I post a photo on Instagram. It’s a good shot, arty, and I’ve thought of the perfect caption – teamed with the perfect emoji, obviously. For the next half an hour, I keep refreshing my newsfeed, checking for likes. To start with I’m pleased, they’re are coming in fast. But they slow. Not good. Surely I can get more than a measly 23? And why do I feel so inadequate if I don’t?
Three weeks ago, I returned to the UK after spending an eye opening and fulfilling three months in Tanzania – and it turns out that it can be difficult to find the words to describe such an incredible experience. So much happened that it’s hard to know where to begin, or how to fully explain a world that’s so different from my own. It’s going to take take more than just one blog post, that’s for sure.
So, to begin with, I’ll start with an easy topic. What the hell did I do there?
As of Friday I am officially a graduate of the University of Bristol, which I have mixed emotions about. While I’m proud of what I’ve achieved and excited about the next adventure, I’m also incredibly sad to be leaving Bristol and closing the door on that chapter of my life – it was a pretty good one.
But in the last few weeks, a lot of people have asked me about my dissertation; what was it about? how did you do? did you enjoy writing it?
For many of us, the end of uni is in sight – all we need to do is get through those last exams, coursework deadlines and lectures, then the world is our oyster.
Or is it?
We’ve all seen the headlines. Students today can expect to have an average of £42,000 of debt by the time they graduate. And for what? Does, as the government repeatedly tells us, a university degree really result in a higher paid, better job afterwards?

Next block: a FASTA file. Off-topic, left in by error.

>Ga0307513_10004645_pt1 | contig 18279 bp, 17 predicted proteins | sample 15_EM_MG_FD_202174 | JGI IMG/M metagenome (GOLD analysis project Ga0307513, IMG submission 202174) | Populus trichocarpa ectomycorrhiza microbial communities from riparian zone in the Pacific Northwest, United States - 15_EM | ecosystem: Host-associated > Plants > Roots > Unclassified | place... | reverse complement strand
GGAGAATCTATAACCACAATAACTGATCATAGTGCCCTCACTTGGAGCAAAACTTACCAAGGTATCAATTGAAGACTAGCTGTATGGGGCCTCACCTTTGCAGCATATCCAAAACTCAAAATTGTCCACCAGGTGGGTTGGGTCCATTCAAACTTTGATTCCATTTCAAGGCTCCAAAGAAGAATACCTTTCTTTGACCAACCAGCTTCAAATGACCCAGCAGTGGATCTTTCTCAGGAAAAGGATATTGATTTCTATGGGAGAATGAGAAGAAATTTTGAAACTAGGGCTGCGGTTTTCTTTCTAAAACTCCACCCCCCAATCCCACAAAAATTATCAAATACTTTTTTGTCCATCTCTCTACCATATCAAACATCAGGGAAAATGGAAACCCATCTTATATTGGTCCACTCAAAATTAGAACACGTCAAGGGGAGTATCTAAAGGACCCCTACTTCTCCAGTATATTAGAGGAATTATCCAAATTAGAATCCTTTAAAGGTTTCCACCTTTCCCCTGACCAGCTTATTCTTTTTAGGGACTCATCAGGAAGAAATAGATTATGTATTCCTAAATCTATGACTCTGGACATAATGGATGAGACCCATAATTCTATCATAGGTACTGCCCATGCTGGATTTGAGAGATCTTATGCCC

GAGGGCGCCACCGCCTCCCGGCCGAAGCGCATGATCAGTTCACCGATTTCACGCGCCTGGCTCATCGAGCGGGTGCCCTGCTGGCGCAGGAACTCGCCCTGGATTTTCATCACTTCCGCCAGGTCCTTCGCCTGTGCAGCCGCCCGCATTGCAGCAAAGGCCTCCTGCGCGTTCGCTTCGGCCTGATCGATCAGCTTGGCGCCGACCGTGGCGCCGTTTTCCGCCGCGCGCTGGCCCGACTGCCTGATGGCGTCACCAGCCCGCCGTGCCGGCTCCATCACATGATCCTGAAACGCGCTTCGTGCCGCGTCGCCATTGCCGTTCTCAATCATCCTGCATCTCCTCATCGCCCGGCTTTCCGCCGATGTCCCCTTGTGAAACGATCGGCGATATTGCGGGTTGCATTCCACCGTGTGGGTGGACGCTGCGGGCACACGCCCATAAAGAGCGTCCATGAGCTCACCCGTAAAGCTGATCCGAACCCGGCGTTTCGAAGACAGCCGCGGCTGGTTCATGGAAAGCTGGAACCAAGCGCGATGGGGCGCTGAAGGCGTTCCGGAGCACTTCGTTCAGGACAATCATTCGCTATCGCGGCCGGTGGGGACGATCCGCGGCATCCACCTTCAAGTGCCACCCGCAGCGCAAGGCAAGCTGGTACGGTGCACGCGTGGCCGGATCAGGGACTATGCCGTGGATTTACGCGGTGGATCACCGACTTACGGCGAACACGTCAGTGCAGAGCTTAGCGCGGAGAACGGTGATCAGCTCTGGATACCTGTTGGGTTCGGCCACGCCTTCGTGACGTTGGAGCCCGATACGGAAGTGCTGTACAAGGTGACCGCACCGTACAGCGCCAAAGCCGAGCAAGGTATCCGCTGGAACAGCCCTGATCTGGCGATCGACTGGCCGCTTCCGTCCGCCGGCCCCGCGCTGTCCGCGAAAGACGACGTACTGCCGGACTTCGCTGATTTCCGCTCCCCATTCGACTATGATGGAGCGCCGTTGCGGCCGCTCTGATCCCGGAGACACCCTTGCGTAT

This year has flown past, and suddenly I’ve written my final editorial for the last issue of the paper I’ll be involved in. sob.
I first wrote for Epigram’s 265th issue; 36 newspapers later, it’s time to say goodbye.
I think it’s fair to say that my time at the publication has been a bit of a roller coaster ride; exhilarating, stressful, exhausting – but never boring. And looking back, I wouldn’t change anything for the world.
I had so much fun putting together this article this morning. A classic case of procrastination and avoiding revision, but time very well spent.
Last week, Bristol University announced they were increasing university accommodation rents by 5 per cent. Perhaps unsurprisingly, students aren’t happy; over 1200 have already signed Bristol SU’s petition against the rent hike.
But students are also taking to the internet to voice their concerns. I’ve been scrolling through Twitter – trying not to get distracted by Livingstone’s escapades in a disabled toilet or Ed Ball’s spectacular cake in celebration of #EdBallsDay – to find out why students are so angry.
This week, to celebrate Epigram’s 300th issue, we put together a celebratory supplement. We contacted old Editors to write pieces about their experiences on the publication, and I also wrote my own. Epigram has dominated my time at Bristol, and I wouldn’t wish it any other way.
27 years and 300 issues later, Epigram is still a thriving student newspaper. Indeed, our efforts were rewarded earlier this month when we were highly commended in both the ‘Best Publication’ and ‘Best Use of Digital Media’ categories at the Student Publication Awards.